- Report says Australian manufacturing jobs have swelled by 40,000 in the past 12 months, the second-largest number of new jobs created in any industry – and productivity has returned to near its previous peak
- Since 2008, manufacturing sector’s real output has declined by 13% (compared to its pre-financial crisis peak), and employment by a similar proportion, but the industry appears to have stabilised and remains one of Australia’s most important
- In the past 12 months, trend employment data from the ABS show there has been an increase of 40,000 manufacturing jobs, surpassed only by public administration and safety jobs (80,000 new positions)
- The report says since 2014, profits have begun to regain some of the ground lost during the GFC and soaring appreciation of the currency.
- The report also says the value of Australian-made manufacturers sold to international markets has also grown dramatically in recent years, from a low of $80bn in 2009 to a record high of more than $100bn in the past 12 months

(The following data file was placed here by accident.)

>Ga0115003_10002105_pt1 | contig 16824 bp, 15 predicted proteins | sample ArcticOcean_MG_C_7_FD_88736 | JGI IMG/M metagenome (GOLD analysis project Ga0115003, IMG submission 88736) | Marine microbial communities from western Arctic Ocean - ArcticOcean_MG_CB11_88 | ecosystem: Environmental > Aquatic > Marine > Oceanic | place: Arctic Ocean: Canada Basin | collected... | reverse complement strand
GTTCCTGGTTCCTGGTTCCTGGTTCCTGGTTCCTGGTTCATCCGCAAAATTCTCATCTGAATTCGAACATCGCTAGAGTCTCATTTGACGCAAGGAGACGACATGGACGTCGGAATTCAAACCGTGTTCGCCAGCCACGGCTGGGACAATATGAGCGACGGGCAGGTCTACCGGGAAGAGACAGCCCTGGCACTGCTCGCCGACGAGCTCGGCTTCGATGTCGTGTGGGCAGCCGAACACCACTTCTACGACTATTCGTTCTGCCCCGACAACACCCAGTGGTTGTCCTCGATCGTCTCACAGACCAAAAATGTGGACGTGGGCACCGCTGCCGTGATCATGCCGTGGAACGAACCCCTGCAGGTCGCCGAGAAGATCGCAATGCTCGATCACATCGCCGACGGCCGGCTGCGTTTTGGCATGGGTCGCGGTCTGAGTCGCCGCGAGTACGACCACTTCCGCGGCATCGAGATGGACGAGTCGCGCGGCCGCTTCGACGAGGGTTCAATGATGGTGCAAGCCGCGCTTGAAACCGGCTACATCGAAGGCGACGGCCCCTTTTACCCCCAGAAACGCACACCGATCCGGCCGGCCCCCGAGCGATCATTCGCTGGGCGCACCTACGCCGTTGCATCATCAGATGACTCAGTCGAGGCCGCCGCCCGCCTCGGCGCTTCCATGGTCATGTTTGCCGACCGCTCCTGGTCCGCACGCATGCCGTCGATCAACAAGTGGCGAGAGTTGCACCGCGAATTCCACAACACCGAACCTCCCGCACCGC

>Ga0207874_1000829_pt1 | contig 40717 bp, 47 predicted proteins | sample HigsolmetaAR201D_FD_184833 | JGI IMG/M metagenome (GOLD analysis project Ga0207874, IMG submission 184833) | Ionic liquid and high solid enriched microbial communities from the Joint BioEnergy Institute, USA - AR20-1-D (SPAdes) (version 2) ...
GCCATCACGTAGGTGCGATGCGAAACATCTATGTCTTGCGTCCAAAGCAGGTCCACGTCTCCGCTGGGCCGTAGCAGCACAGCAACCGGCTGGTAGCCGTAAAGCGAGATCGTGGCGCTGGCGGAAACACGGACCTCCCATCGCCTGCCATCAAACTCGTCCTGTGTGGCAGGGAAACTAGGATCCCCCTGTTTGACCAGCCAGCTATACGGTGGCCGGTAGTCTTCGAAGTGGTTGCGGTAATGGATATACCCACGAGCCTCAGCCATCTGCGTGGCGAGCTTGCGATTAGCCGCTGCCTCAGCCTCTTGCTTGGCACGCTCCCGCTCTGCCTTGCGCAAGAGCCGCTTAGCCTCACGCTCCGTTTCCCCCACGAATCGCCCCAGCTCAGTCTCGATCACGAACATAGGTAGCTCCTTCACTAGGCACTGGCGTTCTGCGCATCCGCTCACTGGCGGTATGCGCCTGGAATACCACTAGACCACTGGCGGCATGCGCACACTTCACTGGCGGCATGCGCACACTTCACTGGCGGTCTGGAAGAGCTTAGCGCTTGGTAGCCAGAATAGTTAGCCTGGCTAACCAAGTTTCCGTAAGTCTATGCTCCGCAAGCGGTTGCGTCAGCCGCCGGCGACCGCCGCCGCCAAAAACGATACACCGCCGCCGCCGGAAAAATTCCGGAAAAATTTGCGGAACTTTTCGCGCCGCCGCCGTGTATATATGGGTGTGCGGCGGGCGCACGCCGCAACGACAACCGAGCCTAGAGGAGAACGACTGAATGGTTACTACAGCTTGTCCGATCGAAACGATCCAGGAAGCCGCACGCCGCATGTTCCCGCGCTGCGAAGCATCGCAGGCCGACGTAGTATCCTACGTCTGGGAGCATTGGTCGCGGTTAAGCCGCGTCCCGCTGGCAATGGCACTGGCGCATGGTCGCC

- Recent data also indicates the sector allocates almost 5% of it sector value-added to R&D expenditure, more than any other sector.
- Presents an important political opening for leaders to recommit to manufacturing and grant the sector greater priority in economic policy-making
- Some sight this prediction as a ‘dead cat bounce’
- In share markets, a ‘dead cat bounce’ is a temporary recovery from a prolonged decline or a bear market that is followed by the continuation of the downtrend.
- Frequently, downtrends are interrupted by brief periods of recovery, or small rallies, when prices temporarily rise — normally a result of traders/investors closing out short positions or buying on the assumption that the security has reached a bottom